A lot of folks think that the myth of Dionysus, Pentheus, and Agave was made up to explain how the cult of Dionysus made its way into Greece. Some say that King Pentheus' resistance to accepting Dionysus represents how Greeks were suspicious at first of what came to them as a pretty crazy foreign religion. When the wine-god (spoiler alert!) conquers Pentheus in the end, it may represent how eventually the Greeks just couldn't help rocking out with Dionysus.
By the time this myth was finally written down, cults of Dionysus were bumpin' and grindin' all over the ancient Mediterranean. In tons of places, you could find Bacchantes out in the woods guzzling vats of wine, making bloody sacrifices, playing pipes, clashing symbols, and dancing like crazy, all just to be closer to their wild god. Well, at least we think that's what they did in their highly secretive Bacchanals (named after Bacchus, the Roman version of Dionysus). No one knows for sure exactly what went down, since these Dionysian Mysteries were only for the initiated.
All our info on the Bacchanals comes from ancient writers like Euripides, whose awesome and grisly tragedy, The Bacchae, is pretty much the definitive version of the myth. Big time Roman poet, Ovid, also puts his own spin on the story in The Metamorphoses. Other writers like Hyginius, Pseudo-Apollodorus, and Hesiod put their stamp on the myth as well, but if you ask us Euripides totally shows 'em all how it's done.
A lot of the myth takes place in the city-state of Thebes, a place where all kinds awful things happened according to legend. It's the place where Oedipus gouged his eyes out, the brothers Polyneices and Eteocles killed each other, and Antigone hanged herself while buried alive. (Tough town.) After the story of Thebes' founding by Cadmus, this is one of the oldest myths associated with the city. We wonder if the Thebans had an inkling that their city was in for a ton of woe, when awful things like Agave marching in with Pentheus' head on a stick happened so early in their history.
There's a whole mountain range called Cithaeron just south of Thebes. (Yup, both are still around these days.) These mountains were thought to be particularly sacred to Dionysus, so it's no wonder that the myth says the god drives all his newly recruited Maenads up these slopes to partake in his Bacchanal. The mountain WILDerness of Cithaeron seems like the perfect place to have a WILD Bacchanal. By going out into nature, the followers of Dionysus can shed all the laws of the human city of Thebes and get down with their primal animal selves. You can even say that the contrast between Thebes and Cithaeron represents the warring nature of all human beings.
The Hero's Journey is a framework that scholar Joseph Campbell came up with that many myths and stories follow. Many storytellers and story-readers find it a useful way to look at tale. (That's actually putting it lightly. Some people are straight-up obsessed.) Chris Vogler adapted Campbell's 17 stages of a hero's journey, which many screenwriters use while making movies. Vogler condensed Campbell's 17 stages down to 12, which is what we're using. Check out a general explanation of the 12 stages.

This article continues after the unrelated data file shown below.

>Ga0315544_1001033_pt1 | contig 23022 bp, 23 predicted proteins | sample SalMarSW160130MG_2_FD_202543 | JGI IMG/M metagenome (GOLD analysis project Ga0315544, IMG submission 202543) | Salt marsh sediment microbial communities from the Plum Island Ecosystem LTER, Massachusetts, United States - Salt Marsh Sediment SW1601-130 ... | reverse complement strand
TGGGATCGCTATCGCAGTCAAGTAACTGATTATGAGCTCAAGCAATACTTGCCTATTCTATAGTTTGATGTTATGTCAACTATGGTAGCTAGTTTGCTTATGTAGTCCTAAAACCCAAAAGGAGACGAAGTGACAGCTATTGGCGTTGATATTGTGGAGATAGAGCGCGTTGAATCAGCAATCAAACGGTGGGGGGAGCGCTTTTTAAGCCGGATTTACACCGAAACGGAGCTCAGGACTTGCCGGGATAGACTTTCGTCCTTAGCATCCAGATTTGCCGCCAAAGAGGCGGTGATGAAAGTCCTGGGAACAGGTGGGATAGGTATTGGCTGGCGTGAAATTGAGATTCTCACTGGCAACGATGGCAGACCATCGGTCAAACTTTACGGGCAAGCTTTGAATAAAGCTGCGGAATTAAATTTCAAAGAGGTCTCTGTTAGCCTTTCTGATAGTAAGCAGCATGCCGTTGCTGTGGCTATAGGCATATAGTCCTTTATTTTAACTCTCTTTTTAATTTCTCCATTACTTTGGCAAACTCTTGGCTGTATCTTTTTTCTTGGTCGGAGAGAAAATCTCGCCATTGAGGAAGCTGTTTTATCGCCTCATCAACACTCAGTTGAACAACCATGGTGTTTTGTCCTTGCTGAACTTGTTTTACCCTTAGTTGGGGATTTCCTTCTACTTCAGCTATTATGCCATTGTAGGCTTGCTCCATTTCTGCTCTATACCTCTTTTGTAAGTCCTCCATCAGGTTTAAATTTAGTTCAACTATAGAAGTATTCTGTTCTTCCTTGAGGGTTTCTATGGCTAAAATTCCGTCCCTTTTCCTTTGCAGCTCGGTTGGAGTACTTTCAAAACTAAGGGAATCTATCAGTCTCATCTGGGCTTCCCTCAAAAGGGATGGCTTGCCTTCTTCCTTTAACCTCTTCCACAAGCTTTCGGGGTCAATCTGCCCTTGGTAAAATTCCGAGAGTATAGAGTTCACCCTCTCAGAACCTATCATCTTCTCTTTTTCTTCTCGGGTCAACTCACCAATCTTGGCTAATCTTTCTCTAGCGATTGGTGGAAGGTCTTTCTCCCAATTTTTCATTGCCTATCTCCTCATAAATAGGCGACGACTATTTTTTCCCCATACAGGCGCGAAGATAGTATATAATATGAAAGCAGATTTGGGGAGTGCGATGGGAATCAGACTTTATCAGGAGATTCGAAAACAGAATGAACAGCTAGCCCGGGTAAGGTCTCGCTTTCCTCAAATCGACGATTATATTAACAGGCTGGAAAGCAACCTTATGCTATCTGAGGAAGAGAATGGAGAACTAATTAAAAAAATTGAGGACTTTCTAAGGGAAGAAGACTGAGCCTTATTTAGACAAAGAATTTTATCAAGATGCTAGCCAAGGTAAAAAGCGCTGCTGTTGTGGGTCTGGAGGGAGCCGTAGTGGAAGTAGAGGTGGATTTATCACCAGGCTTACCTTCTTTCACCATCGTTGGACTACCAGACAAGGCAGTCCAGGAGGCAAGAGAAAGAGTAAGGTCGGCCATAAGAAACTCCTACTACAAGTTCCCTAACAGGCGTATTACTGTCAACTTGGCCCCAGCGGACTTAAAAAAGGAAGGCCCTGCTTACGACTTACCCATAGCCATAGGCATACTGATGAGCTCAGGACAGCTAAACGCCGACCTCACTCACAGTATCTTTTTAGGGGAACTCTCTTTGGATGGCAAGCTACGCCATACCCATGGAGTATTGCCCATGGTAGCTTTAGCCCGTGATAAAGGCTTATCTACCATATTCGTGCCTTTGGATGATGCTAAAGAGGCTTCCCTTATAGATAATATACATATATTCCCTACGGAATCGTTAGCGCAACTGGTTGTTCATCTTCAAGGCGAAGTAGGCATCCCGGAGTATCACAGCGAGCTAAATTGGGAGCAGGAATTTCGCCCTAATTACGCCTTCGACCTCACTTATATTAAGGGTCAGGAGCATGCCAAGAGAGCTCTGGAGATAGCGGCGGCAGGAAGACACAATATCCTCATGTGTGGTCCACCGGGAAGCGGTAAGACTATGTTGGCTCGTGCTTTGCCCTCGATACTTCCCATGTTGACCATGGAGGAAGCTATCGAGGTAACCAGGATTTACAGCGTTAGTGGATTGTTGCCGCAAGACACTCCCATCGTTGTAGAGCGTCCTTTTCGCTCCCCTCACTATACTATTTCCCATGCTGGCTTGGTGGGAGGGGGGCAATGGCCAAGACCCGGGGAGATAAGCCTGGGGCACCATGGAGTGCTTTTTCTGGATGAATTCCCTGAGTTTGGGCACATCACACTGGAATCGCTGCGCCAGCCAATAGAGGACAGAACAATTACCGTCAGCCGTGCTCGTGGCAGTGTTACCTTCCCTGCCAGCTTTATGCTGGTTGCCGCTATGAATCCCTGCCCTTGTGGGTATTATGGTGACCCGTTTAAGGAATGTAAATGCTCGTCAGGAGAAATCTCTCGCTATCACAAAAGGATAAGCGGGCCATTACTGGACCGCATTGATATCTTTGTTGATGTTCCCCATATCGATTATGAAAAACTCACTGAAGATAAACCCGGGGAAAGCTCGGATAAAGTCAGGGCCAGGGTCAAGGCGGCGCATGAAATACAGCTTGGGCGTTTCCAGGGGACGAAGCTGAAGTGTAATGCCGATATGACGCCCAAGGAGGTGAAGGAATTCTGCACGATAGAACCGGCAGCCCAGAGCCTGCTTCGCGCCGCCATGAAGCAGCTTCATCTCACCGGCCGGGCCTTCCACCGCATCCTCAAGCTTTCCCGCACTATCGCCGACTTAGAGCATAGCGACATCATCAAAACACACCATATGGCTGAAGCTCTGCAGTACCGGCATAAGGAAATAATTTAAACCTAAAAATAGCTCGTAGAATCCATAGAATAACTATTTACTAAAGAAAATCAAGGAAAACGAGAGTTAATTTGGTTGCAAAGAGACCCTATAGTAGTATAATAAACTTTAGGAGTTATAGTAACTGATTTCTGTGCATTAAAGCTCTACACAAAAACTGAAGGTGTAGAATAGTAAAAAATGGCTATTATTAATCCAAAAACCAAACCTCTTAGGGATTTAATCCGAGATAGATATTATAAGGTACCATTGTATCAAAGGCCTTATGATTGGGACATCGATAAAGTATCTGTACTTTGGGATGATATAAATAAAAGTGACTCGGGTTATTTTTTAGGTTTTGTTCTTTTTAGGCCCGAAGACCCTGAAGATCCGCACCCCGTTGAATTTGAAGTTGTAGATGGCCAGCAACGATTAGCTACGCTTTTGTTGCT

The story of Dionysus, Pentheus, and Agave doesn't fit perfectly into the Hero's Journey structure, but we're giving it a shot. As the gross old saying goes, there's more than one way to skin a cat.
Although most people would probably say that Dionysus is the main character of his story, "The Hero's Journey" doesn't work too well from his perspective. Although it still doesn't quite fit, it actually works better if you think about it from Pentheus' perspective. Here's how we've diced up the story:
For King Pentheus, the ordinary world is his orderly city of Thebes, which he rules without any major problems. Yay for peace! Too bad it won't last.
Pentheus' cousin Dionysus shows up from conquering Asia. Dude says he's a god and that the whole town ought to start worshipping him and join in his wild, wine-soaked Bacchanals.
The King is not amused with his crazy cousin, and he tells the D-Man to go back to Asia if wants to be all weird and stuff. The call is thoroughly refused.
Pentheus' granddad, Cadmus, and the blind seer, Tiresias, show up and advise the King to allow the worship of Dionysus. Unlike a lot of mentor/mentee relationships, Pentheus does just the opposite.
The King is shoved across the threshold by Dionysus when the god of wine makes all the ladies in town, including Pentheus' mom Agave, go crazy and run to the slopes of Mt. Cithaeron to get their Bacchanal on.
There's not really a lot of testing of allies and enemies here. Pentheus is pretty darn convinced that Dionysus is a Grade A enemy and locks the god up. This lasts like two seconds, though, because Dionysus just obliterates the jail with his super god power and puts a spell on Pentheus.